Soroptimist International Strengthening Women With Skills

Jan 30, 2019
Photo by: Ryan Morrill DRESS THE PART: (From left) Clothes Closet store manager Madelyn Pietrucha, co-president Ellen Dombrowski, member Lois Ernst and co-president Kathy Picarello stand together for gender equality, education and empowerment.

The word soroptimist is interpreted as “best for women,” with the Latin soror meaning sister and optima meaning best. Some may recognize the word in association with the Clothes Closet, formerly called the Suit-Up Shop, a secondhand outlet for women’s professional and everyday attire and accessories, newly reopened at the Pine Street building behind the Bay Avenue Community Center in Manahawkin. But Soroptimist International of LBI is mainly known as a fundraising charity that helps girls and women reach their goals. Service projects involve such things as refurbishing a bedroom at the domestic abuse shelter Providence House, or building a float for the Ship Bottom Christmas Parade,

On a grander scale, Soroptimist International, founded in Oakland, Calif., in 1921, is a global network of business and professional women working to improve the lives of girls and women by providing resources and opportunities. The organization’s vision is for females to achieve their individual and collective potential through fundraising and advocacy work to advance aspirations and give females an equal voice in creating strong and peaceful communities. With the 100th anniversary coming up in 2021, the organization is aligning its resources at every level – “working as one” – to create a better world for women and girls.

There are nearly 1,500 clubs in 20 countries.

Long Beach Island’s Soroptimist group was formed in 1956 as an outgrowth of the Philadelphia chapter. Its mission has never changed: to enable personal growth and social and economic empowerment. According to the literature, “It’s women at their best, working to help other women to be their best.” The core values include gender equality, empowerment, education, diversity and fellowship.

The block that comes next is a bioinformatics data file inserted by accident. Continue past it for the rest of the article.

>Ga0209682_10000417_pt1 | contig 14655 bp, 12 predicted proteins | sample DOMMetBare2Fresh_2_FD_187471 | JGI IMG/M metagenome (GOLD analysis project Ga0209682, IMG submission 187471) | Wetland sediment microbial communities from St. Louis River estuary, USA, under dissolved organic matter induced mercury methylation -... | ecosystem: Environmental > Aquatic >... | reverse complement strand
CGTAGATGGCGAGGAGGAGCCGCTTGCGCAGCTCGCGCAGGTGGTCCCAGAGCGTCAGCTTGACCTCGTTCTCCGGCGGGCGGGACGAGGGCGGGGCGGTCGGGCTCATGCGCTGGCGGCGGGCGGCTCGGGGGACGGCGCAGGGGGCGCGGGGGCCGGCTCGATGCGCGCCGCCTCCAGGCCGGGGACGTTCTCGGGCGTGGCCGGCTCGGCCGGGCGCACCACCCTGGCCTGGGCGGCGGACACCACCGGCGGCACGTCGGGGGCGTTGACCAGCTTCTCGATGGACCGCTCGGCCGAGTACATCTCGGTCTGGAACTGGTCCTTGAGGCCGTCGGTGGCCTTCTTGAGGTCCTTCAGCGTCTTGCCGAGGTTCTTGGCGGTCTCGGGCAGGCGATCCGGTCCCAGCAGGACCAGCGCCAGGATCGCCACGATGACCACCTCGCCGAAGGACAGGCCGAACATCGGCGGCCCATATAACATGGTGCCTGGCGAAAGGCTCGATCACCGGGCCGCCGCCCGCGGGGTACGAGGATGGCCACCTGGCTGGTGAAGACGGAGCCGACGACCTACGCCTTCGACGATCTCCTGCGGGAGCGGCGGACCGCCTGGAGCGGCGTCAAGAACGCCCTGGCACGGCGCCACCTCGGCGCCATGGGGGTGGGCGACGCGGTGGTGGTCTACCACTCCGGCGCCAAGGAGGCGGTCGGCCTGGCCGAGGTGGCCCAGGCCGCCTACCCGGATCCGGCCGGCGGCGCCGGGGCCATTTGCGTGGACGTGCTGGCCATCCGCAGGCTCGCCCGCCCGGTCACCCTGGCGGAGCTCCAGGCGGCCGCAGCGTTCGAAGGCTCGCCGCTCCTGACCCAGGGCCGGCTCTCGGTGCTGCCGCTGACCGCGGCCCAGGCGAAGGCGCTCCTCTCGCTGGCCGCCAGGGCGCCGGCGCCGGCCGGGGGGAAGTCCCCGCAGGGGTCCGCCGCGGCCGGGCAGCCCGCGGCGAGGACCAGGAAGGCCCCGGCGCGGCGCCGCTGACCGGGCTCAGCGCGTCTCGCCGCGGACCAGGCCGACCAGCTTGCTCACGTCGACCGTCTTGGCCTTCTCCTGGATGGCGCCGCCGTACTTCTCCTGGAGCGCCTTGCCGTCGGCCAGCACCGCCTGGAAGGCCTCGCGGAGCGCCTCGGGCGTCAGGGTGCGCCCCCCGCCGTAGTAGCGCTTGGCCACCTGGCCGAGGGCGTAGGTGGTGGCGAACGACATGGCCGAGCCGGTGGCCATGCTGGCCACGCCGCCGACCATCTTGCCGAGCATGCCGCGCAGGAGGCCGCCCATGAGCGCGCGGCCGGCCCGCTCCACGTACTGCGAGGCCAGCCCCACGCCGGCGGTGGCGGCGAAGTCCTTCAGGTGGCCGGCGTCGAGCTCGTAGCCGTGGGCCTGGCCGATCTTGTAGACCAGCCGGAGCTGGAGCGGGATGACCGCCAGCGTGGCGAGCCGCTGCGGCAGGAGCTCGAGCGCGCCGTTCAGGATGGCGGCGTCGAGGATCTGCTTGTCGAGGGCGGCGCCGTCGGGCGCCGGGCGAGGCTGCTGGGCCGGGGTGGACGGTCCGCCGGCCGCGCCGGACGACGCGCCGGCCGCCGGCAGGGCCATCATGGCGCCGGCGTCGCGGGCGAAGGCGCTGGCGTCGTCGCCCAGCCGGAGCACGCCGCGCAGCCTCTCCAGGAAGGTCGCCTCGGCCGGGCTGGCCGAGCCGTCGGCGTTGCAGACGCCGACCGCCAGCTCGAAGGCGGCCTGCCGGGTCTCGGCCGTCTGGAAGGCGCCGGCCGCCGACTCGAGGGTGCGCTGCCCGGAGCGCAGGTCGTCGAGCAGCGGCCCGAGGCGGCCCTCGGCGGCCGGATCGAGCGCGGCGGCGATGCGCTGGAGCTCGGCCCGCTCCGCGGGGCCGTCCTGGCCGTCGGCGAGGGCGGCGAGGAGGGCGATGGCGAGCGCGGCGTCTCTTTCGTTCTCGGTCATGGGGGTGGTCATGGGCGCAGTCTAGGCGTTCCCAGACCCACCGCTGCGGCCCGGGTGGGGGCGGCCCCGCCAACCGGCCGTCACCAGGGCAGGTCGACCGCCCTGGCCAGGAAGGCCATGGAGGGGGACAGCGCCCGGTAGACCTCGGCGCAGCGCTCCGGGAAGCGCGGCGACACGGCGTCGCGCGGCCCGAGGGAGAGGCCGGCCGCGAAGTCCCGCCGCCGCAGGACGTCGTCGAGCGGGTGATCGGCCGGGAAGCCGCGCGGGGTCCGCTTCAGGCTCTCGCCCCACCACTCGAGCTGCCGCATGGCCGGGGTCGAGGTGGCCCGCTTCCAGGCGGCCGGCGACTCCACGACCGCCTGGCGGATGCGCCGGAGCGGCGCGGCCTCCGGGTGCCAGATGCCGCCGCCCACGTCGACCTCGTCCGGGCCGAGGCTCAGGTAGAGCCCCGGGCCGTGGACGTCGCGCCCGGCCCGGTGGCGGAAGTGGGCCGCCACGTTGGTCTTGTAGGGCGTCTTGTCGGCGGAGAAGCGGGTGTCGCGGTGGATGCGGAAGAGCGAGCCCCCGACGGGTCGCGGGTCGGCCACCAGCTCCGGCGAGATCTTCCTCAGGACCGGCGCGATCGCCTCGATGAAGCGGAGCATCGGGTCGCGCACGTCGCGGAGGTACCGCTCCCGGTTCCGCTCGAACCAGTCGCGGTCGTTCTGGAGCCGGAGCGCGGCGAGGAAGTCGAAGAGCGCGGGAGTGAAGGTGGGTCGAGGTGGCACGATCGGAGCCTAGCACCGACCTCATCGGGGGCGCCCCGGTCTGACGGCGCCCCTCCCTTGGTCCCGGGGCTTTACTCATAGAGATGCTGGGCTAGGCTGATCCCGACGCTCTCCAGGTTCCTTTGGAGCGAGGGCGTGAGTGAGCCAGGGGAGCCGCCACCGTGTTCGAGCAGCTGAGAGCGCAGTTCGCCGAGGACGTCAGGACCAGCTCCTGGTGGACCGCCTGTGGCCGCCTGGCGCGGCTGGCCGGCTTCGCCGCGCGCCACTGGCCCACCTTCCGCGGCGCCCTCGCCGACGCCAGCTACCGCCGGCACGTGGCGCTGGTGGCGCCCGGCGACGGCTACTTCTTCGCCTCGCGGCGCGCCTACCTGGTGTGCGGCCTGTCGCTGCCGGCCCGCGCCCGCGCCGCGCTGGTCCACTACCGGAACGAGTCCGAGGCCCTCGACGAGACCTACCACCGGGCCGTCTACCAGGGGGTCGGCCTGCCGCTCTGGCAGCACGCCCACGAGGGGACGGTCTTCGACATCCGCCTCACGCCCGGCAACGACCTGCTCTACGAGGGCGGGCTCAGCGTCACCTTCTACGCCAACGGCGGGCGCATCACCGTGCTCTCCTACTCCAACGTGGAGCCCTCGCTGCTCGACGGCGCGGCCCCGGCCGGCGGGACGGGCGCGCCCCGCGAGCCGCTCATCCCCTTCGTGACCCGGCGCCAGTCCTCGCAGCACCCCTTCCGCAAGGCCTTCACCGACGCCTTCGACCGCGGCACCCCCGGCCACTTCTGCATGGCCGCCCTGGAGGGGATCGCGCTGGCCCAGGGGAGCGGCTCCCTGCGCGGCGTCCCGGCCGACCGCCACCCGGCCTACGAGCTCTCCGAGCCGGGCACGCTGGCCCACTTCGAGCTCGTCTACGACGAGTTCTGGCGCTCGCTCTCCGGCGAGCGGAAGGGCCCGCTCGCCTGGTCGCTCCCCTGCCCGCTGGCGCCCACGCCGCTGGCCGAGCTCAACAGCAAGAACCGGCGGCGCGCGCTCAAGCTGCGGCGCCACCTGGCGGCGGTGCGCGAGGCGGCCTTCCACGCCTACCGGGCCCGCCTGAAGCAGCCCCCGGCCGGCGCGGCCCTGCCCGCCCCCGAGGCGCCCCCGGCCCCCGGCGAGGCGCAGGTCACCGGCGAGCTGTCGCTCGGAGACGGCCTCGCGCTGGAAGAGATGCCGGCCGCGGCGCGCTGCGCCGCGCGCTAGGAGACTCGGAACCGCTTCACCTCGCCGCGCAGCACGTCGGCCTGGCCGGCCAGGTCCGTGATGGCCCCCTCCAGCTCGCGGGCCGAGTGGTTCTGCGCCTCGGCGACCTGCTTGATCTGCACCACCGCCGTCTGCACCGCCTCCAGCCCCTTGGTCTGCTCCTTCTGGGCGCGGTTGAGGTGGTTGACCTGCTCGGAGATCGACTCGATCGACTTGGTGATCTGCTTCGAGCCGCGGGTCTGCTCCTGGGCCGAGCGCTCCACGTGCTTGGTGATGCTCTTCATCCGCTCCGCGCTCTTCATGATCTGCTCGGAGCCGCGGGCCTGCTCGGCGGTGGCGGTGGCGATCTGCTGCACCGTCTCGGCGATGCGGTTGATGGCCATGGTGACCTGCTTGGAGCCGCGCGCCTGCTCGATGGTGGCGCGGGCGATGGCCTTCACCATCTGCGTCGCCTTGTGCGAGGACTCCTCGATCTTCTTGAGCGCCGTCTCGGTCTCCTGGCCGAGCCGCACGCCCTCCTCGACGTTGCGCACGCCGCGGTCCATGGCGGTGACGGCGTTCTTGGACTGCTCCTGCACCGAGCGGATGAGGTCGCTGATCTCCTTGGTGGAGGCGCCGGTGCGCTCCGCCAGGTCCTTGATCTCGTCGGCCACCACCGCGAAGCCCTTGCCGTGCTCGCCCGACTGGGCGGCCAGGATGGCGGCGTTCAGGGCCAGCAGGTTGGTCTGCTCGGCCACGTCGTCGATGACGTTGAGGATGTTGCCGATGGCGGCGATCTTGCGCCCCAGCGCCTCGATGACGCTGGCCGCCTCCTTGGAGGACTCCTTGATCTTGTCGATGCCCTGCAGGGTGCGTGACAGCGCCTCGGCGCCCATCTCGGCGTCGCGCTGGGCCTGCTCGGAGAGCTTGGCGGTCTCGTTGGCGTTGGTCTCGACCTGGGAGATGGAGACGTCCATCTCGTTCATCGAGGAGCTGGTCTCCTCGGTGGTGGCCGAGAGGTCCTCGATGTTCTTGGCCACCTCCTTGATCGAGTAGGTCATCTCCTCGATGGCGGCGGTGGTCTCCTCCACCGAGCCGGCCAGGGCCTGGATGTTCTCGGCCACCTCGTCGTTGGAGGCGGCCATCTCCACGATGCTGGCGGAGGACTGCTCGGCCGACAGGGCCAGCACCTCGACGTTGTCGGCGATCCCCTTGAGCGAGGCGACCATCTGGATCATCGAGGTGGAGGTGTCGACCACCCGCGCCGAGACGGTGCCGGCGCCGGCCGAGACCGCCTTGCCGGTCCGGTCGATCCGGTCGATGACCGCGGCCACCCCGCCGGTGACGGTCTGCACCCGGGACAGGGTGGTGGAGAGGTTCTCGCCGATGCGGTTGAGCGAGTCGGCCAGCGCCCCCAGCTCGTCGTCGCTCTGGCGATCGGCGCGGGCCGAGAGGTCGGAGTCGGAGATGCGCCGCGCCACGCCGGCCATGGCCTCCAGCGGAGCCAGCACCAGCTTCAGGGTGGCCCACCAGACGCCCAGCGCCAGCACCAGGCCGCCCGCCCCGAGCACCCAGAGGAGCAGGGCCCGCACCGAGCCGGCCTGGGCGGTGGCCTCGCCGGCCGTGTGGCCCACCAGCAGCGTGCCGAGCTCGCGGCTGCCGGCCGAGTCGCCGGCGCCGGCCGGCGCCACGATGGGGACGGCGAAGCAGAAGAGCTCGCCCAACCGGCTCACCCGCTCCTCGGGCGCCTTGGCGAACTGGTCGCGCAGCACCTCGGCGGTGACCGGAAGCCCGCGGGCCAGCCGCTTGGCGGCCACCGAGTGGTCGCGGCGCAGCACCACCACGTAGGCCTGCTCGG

At its essence, the club members are women who want “to give back,” according to Co-president Ellen Dombrowski. A retired nurse, she came from a large family containing strong women, including four sisters.

Other chapter members include retired teachers, doctors, counselors; all have different expertise and experience to share.

It’s “absolutely non-political,” Dombrowski added.

In 1966, the club held a design contest for a Long Beach Island flag. The contest winner was a 12-year-old boy named Jeffrey Huber – his design was the iconic blue sky and white, spread-winged sea gull logo everyone knows and recognizes today.

“The club still holds the copyright, and the flag has been an important source of income for our charitable causes since that time,” Dombrowski said. Thousands are sold each year.

The LBI chapter has about 40 members from throughout Southern Ocean County, according to Dombrowski. She and Kathy Picarello took over in the fall as co-presidents. Since then, the chapter has joined the Southern Ocean County Chamber of Commerce; sold LBI flags at Merchants Mart; attended the Soroptimist North Atlantic regional conference in October; purchased a computer and a Square credit card reader to improve record-keeping; procured a storage unit; reopened the Clothes Closet; held a strategic planning meeting; developed a curriculum for the “Dream It, Be It” program; organized a baby shower at Providence House; participated in the Gift of Warmth at St. Francis Community Center; collected gift cards for a Cape May Soroptimist sister who had suffered a house fire; supported the Girl Scouts of America and the New Lisbon Developmental Center; and had information tables at both Women’s Health Night at Southern Ocean Medical Center and Stafford Township’s Senior Volunteer Fair.

Soroptimist’s main vehicles for change are the Dream programs, which provide access to education and skills training by way of scholarships and workshops.

The “Dream It, Be It” program is designed to help at-risk girls in middle or high school to identify career goals and a path to success. Soroptimists gather referrals from the community (St. Francis Community Center is a resource) and work with local school guidance counselors to identify students who are deserving and in need but might be overlooked.

The “Live Your Dream” award goes to a woman who is the head of her household, with dependents, having overcome obstacles such as abuse, teen pregnancy, addiction, mental or physical health issues, and is looking to continue her education and increase the standard of living for herself and her children.

The group’s major fundraiser, a wine social and auction, will be held this year on April 26 at Sea Oaks Country Club, with the theme “Nautical Nights.” Tickets are $50 apiece and will go on sale at the end of this month. Sponsors are still being sought.

Soroptimist LBI meets the second Wednesday of each month from September to June, at a different restaurant and with a different speaker each month. The February meeting will be at Calloways on Feb. 13 at 6 p.m.; the cost to attend is $25.

For information about how to get involved, visit the Soroptimist International of LBI Facebook page or call Dombrowski at 610-858-1046 or Picarello at 201-953-3073.

— Victoria Ford

victoria@thesandpaper.net

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